The old saying is that “crime doesn’t pay.” However, crime flourishes where people don’t ben_franklinget paid.

Published earlier this year, the list of fifteen cities with the most rapid growth in violent crime is instructive on several points:

  • They’re medium size or smaller cities
  • They have poverty and lower economic growth
  • They’re primarily in the South and Midwest
    • Alabama (Anniston-Oxford-Jacksonville)
    • California (El Centro, San Luis Obispo-Paso Robles-Arroyo Grande)
    • Iowa (Waterloo-Cedar Falls)
    • Louisiana (Alexandria, Houma-Thibodaux, Monroe)
    • Missouri (St. Josephs, Springfield)
    • Montana (Missoula)
    • Ohio (Mansfield)
    • South Dakota (Sioux Falls)
    • Texas (Abilene, Odessa)
    • Wisconsin (Milwaukee-Waukesha-West Allis)

Monroe is the worst city on the list; violent crime has increased there by more than 80% in the last five years.

Note that the Census combines smaller communities for reporting purposes.

Milwaukee is the largest city on the list, but it also ranked No. 2 on the list of poorest large American cities in 2015. (2) Milwaukee ranked 44th on a list compiled by Wallethub for quality of education; the other cities listed here fell outside the top 150).

The argument — imperfect, of course — is that people who have goals and hope don’t commit violence. Those who think they “can’t lose” due to social status or have nothing to lose, do. Education and job prospects matter.


Sources:

  1. Michael Sauter and Samuel Stebbins, “Cities Where Crime Is Soaring,” 24/7 Wall St., 9 February 2017. http://247wallst.com/special-report/2017/02/09/cities-where-crime-is-soaring-3/
  2. Bruce Kennedy, “America’s 11 Poorest Cities,” Moneywatch, 18 February 2015. http://www.cbsnews.com/media/americas-11-poorest-cities/12/
  3. Richie Bernardo, “2016’s Most and Least Educated Cities,” WalletHub, 25 July 2016. https://wallethub.com/edu/most-and-least-educated-cities/6656/#main-findings

Healthcare Rate Increases: Guidance from Pennsylvania on What to Expect

Standard

At this moment, Pennsylvania has a fully functional Healthcare Marketplace.ben_franklin

  • All five of the insurers in the PA market have said they will stay in the market for 2018
  • Assuming the requirement for coverage and Federal subsidies stay in place, the insurers have asked for an average rate increase of 8.8% for 2018.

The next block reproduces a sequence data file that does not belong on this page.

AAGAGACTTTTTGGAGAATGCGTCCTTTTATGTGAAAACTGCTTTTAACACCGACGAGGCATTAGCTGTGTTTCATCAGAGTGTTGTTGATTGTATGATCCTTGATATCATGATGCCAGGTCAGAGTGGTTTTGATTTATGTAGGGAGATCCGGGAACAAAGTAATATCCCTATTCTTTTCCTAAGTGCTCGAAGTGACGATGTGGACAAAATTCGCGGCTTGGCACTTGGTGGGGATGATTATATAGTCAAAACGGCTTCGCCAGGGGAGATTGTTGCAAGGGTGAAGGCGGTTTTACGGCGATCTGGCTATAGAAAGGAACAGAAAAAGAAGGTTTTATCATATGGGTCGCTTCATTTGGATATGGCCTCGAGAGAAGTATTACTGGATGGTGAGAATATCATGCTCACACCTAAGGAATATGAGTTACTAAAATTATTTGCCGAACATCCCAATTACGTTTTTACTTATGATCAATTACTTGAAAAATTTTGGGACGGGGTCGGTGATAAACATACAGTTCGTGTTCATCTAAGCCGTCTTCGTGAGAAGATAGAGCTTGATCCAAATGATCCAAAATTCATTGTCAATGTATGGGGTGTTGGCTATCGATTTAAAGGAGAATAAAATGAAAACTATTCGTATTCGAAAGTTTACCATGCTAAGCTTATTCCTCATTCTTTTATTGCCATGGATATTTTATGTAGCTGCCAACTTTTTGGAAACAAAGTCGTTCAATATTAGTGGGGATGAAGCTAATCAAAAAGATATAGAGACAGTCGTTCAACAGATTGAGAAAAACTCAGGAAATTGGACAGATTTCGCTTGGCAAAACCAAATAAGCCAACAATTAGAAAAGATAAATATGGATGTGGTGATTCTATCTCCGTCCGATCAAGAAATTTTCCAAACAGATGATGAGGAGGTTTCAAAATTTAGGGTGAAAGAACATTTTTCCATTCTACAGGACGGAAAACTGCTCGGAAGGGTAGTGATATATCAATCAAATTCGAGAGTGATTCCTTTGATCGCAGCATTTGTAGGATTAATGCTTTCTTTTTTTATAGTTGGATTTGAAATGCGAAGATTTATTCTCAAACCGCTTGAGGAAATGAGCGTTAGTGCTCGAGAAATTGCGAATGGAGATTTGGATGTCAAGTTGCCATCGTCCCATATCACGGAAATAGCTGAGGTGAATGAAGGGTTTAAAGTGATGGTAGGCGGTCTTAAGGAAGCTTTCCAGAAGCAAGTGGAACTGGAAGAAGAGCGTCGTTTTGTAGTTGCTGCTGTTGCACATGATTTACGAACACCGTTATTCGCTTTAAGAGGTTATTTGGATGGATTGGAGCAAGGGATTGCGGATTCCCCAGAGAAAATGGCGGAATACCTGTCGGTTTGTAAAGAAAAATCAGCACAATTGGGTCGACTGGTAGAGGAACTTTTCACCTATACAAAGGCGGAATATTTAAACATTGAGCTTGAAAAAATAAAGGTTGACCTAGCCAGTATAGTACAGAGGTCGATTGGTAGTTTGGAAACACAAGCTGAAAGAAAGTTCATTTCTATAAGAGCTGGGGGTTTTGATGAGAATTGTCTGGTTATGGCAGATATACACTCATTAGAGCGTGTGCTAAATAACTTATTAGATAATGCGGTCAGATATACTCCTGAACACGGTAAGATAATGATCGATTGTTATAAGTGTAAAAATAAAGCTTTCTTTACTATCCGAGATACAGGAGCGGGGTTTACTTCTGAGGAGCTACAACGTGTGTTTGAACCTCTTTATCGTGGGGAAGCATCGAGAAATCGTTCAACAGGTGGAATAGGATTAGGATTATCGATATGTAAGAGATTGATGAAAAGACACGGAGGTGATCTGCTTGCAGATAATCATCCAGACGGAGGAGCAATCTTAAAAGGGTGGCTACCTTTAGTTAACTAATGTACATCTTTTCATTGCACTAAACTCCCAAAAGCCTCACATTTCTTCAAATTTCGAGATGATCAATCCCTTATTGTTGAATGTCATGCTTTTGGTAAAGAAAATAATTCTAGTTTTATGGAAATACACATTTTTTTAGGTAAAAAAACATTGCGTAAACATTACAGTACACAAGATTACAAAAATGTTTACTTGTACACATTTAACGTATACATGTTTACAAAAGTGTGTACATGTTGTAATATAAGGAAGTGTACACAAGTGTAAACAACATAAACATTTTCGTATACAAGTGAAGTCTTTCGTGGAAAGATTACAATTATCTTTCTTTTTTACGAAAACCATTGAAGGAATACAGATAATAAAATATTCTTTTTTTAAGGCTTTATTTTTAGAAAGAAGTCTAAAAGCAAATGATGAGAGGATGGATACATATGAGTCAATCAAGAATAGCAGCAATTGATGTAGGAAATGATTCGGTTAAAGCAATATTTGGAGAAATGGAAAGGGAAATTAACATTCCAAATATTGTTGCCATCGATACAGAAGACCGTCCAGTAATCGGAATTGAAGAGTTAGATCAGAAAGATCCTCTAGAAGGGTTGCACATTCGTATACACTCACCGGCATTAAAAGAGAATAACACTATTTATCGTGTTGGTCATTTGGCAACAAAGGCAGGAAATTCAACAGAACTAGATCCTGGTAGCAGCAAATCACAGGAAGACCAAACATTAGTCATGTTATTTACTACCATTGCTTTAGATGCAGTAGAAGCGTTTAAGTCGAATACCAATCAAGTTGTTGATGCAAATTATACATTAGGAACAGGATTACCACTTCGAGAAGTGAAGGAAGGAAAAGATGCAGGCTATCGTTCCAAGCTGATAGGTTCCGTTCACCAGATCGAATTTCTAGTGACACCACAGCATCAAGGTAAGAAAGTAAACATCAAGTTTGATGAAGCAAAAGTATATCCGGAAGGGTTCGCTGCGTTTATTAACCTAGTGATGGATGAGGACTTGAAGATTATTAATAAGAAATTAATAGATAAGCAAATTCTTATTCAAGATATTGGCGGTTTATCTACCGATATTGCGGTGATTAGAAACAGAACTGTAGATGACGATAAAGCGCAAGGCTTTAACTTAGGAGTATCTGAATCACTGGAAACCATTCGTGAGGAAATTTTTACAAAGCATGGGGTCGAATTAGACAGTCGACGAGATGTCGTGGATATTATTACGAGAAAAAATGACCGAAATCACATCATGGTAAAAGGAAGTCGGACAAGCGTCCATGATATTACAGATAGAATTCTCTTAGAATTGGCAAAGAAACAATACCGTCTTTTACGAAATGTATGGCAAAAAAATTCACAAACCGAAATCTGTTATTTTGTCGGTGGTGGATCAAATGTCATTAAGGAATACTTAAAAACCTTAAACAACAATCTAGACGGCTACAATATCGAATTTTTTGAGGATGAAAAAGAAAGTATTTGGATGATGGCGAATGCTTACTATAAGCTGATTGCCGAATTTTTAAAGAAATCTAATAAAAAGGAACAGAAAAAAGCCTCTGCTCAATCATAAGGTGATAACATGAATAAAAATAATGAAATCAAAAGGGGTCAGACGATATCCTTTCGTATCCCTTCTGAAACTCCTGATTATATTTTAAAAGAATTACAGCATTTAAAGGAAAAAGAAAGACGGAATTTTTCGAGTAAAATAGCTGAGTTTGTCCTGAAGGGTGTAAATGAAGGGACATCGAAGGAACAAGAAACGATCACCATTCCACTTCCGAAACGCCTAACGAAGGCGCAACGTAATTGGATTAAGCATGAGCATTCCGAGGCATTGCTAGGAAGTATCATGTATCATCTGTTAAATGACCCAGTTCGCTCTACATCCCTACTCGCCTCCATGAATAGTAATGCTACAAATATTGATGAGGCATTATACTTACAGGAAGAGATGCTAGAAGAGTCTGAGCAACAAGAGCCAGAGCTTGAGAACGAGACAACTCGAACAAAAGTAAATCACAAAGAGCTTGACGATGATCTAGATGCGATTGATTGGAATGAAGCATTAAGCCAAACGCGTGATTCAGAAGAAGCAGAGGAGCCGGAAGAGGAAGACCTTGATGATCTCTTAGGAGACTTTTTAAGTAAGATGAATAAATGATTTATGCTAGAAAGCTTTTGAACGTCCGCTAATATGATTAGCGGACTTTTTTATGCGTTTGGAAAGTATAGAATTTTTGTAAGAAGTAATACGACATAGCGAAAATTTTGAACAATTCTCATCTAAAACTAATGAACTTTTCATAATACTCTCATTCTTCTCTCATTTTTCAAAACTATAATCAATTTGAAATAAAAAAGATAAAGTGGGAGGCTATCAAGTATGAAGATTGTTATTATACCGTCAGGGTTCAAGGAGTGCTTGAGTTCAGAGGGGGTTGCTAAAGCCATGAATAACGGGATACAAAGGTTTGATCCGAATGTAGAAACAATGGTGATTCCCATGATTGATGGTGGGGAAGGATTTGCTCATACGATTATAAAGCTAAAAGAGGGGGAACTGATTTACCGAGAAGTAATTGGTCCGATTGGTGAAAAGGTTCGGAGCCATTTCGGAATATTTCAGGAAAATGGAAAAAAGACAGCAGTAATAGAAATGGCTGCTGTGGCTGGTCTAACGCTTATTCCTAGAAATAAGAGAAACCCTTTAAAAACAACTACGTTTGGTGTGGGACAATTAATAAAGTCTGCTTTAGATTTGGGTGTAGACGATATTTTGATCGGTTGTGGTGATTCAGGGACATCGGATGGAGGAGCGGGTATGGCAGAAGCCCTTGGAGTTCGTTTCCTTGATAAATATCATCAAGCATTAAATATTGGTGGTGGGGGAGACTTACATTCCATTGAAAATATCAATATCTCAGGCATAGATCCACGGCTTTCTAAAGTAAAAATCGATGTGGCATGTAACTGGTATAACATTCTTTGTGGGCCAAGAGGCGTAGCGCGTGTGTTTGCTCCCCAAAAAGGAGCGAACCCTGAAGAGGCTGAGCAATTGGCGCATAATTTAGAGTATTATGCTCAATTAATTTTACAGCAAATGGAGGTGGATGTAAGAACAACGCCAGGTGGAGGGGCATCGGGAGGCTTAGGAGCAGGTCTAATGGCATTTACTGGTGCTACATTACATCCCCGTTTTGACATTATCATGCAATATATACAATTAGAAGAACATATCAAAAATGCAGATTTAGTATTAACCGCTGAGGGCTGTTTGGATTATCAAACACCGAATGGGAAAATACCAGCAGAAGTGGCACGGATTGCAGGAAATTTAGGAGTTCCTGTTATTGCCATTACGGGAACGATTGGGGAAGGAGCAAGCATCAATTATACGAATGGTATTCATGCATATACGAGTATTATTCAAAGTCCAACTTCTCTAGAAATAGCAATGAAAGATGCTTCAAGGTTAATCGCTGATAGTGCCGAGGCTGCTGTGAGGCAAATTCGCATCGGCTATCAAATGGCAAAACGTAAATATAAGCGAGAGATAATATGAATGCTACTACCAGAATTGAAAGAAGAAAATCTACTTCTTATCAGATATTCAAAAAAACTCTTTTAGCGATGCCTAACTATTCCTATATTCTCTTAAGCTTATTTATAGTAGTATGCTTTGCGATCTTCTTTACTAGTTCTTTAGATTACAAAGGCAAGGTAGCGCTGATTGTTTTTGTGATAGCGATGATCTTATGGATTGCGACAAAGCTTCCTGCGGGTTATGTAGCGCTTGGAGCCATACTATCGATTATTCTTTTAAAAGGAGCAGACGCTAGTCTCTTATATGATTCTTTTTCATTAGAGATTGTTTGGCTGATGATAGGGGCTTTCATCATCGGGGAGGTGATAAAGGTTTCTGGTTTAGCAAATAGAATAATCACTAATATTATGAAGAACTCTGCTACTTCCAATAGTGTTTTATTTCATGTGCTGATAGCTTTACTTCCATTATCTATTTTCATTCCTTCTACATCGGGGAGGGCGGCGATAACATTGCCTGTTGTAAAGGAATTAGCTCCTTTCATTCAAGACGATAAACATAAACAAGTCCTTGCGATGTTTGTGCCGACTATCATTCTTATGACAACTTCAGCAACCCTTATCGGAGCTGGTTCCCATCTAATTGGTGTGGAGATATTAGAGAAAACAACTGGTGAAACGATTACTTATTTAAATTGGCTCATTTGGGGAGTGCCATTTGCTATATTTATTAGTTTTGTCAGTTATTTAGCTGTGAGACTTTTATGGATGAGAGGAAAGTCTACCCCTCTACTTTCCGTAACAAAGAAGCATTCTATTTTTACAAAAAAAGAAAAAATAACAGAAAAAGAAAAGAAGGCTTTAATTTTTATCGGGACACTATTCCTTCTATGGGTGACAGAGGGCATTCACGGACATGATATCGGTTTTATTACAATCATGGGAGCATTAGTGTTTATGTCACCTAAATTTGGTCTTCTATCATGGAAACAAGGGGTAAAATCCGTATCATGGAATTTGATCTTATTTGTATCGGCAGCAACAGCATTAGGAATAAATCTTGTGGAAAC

The requested increase in PA is much lower than the requests in every other state. In some, like Connecticut and Virginia, insurers have requested increases of more than 50% due to uncertainty about what Trump will do.

Insurers have said that the rate increase in PA would rise from the requested 8.8% to

  • 23.3% if the individual mandate is repealed (the requirement that individuals have insurance)
  • 20.3% if Federal subsidies are terminated or
  • 36.3% if both take place.

According to a spokesperson

“This proves what we already know—instability caused by adverse action from the federal government will do nothing but hurt consumers who are stuck in the middle,” Miller said. Enrollees “deserve single-digit rate increases like the ones most people will see if Congress and the Trump Administration choose not to risk consumers’ health and financial well-being by jeopardizing the stability of these markets.” (1)

Given other recent actions, it’s probably best to assume that the administration will drive health insurance costs much higher and budget accordingly. The increase of 36.5% in PA and more in other states is the most likely outcome at this time.

The relative calm in Pennsylvania also points to how much of the health insurance chaos is due to state level politics. Other states have health insurance marketplaces that are much less functional, and their residents are seeing much higher rate increases.

Old Ben would be proud of  his state.


Sources:

  1. Shelby Livingston, “Pennsylvania insurers buck trend for giant rate hikes with single-digit bump request,” Modern Healthcare, 1 June 2017. http://www.modernhealthcare.com/article/20170601/NEWS/170609996?utm_source=modernhealthcare&utm_campaign=am&utm_medium=email&utm_content=20170601-NEWS-170609996

The Latest Bearing Sign for the US Economy

Standard

The Federal Highway Administration reports that highway travel has declined from theben_franklin last quarter of 2016. That fits with weak consumer spending data from the first quarter of this year — but is a surprise to many economists.

Retail sales at gasoline stations are down 4.8% from this time a year ago. Those sales include gasoline, snacks and other items stations sell.

In reporting this, the Wall Street Journal speculates on a number of possible causes, including immigration enforcement.

The Journal doesn’t cite two obvious causes:

  • The decline in tourist visits to the US — down 16% from a year ago, and
  • Uncertainty about healthcare costs that may be causing consumers to cut spending.

The drop-off in tourism affects all industries that serve tourists:

  • Hotels and recreational facilities
  • Transportation, including air, rental cars and gasoline
  • Restaurants